Reviews: Meanwhile Issue 2

Published On February 5, 2015 | By Richard Bruton | Comics, Reviews

Meanwhile Issue 2

By Able, Cook, Garstkowiak, Hine & Stafford, Millidge, Rabbitt

Soaring Penguin Press

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The first issue of this new anthology was all about Strangehaven for me, a more than overdue and very welcome return to Gary Spencer Millidge’s excellent 90s comic, the thing we used to sell loads of back in my Nostalgia & Comics days, the standard pitch always being “Twin Peaks meets the Prisoner with a soundtrack by The Kinks and fabulous artwork”. But once I got that nostalgic mistiness over and done with, it turned out Soaring Penguin really know how to put a great anthology together, ably assisted of course by the top notch talent, new and old, they’ve assembled inside the covers.

In case you’re in a rush here, the takeaway idea from Meanwhile Issue 2 is thus; second issue, same as the first, an excellent selection of diverse comics, everything in place to deliver a great anthology.

Now, that over with, shall we look inside?

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(Meanwhile Issue #2 – Strangehaven by Gary Spencer Millidge)

Strangehaven by Gary Spencer Millidge

Well, the mystery deepens and deepens and deepens, the first few pages a lesson in astrophysics and an alternative astronomy guide from Adam, self-professed alien immigrée, the rest a conversation over fishing between Jeremy and Meg, from the far-flung reaches of space to a very down to Earth relationship over the most English of recreations, pretty much covers everything about Strangehaven.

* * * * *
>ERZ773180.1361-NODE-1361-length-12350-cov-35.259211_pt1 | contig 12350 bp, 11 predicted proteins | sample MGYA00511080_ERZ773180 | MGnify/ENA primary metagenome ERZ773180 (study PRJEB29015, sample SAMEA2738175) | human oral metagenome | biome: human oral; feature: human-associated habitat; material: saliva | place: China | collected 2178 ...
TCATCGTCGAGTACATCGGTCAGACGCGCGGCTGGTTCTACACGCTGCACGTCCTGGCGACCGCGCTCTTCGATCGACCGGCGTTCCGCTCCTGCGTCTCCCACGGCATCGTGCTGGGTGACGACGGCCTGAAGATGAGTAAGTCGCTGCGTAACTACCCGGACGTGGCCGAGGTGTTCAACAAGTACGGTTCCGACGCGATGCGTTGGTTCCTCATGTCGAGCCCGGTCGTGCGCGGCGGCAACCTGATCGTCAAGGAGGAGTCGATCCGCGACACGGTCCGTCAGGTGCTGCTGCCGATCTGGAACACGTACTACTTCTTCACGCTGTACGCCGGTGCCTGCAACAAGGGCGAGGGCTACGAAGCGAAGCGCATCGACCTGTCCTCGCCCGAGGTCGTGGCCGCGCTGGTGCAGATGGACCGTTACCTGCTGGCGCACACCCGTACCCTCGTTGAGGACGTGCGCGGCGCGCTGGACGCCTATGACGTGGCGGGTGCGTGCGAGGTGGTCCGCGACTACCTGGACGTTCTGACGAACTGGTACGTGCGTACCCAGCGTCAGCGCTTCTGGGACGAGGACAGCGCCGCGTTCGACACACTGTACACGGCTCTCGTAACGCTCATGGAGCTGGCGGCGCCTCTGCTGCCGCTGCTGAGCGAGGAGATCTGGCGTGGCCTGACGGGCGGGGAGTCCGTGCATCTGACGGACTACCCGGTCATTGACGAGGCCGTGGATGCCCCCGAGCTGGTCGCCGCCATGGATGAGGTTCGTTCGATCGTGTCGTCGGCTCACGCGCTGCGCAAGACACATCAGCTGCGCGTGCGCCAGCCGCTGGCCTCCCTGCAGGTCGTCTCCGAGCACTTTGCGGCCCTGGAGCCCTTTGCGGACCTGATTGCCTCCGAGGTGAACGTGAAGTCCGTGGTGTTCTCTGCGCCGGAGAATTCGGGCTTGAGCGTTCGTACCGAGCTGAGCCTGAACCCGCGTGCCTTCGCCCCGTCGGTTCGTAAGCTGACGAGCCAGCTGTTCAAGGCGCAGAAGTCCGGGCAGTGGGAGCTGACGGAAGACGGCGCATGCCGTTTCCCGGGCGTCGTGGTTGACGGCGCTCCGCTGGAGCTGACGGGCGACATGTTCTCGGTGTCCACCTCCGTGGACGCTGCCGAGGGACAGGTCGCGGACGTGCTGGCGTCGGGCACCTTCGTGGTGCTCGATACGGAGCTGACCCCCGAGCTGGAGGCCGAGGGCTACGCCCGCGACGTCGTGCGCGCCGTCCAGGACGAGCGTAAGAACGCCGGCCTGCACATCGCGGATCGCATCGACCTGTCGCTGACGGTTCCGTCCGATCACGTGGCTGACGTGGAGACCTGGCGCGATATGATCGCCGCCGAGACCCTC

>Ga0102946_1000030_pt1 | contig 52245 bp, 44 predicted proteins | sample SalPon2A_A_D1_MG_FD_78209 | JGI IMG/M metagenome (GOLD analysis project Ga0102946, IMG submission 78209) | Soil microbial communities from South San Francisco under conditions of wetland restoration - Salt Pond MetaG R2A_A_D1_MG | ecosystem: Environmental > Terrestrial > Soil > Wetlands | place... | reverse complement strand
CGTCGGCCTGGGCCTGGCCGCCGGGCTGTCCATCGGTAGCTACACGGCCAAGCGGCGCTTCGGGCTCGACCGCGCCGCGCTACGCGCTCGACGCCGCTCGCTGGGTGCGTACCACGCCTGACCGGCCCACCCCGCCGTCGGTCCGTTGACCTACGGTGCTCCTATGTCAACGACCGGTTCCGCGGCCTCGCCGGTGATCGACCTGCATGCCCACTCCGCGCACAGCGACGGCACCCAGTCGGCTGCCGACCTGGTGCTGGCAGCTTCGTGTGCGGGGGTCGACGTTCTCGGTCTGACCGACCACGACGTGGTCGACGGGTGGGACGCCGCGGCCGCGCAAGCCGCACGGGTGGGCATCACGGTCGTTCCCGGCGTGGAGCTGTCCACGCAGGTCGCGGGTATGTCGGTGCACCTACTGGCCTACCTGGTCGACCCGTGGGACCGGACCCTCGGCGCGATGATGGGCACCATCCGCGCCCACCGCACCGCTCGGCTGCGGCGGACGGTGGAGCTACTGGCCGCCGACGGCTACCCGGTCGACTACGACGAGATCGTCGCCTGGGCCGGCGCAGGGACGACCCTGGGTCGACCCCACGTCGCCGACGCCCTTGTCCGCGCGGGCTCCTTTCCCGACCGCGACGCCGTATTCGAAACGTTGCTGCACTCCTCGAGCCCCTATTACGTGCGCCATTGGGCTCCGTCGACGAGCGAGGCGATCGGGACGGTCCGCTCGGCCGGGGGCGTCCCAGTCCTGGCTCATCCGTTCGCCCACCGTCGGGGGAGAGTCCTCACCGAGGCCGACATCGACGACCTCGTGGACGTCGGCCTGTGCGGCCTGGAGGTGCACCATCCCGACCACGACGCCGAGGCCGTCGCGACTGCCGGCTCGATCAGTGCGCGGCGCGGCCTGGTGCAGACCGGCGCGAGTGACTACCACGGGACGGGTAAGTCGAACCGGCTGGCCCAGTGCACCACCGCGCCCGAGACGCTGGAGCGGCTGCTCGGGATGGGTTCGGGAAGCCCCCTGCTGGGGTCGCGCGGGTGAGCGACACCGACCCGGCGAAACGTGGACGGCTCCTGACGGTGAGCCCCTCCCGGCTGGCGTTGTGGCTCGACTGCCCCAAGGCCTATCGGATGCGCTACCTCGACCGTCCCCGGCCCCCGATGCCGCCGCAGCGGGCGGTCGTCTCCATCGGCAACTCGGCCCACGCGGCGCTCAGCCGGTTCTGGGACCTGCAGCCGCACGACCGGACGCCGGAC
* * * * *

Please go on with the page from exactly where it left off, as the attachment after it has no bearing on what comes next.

The relaxed nature of Millidge’s storytelling and tone suits this sort of exposition really well, a gentle embrace by any number of strange ideas. After the step by step introduction last issue, Millidge drops us in deeper, the hand-holding gone, it’s time to explore, and although you could say there’s not too much going on in here, this is actually a great part of the appeal of the comic, the slow build of the storylines enveloping you, nothing certain, nothing easily or quickly revealed.

You’re here, like many of the residents of this deceptively tranquil corner of England, for the long haul, unable to escape the gravitational pull of this very unusual village.

Enjoy your stay.

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(Meanwhile Issue #2 – 10 Minutes by Yuko Rabbit)

10 Minutes by Yuko Rabbit, translated by Motoko Brimmicombe-Wood

In the first episode of this dark fairy tale of unusual physics, we met Judita, a young girl imprisoned in the ‘gravity tower’, and her new guard, Teodor, a young man very different to those who’ve looked after her before.

The appeal of 10 Minutes is twofold, the delicate line work so attractive, reminding me strongly of Chris Riddell once more, plus the sheer strangeness of the idea, where young Judita struggles with her own personal gravity which, should she ever leave the ‘gravity tower’ for more than 10 minutes, will affect the rest of the world. And so it continues, Teodor and Judita getting to know each other as we get to know them, secrets on both parts, Teodor way more interested in the Judita’s powers and the gravity tower than he should be for a guard, Judita enticed by the outside. It’s an intriguing and fascinating premise, done pretty well.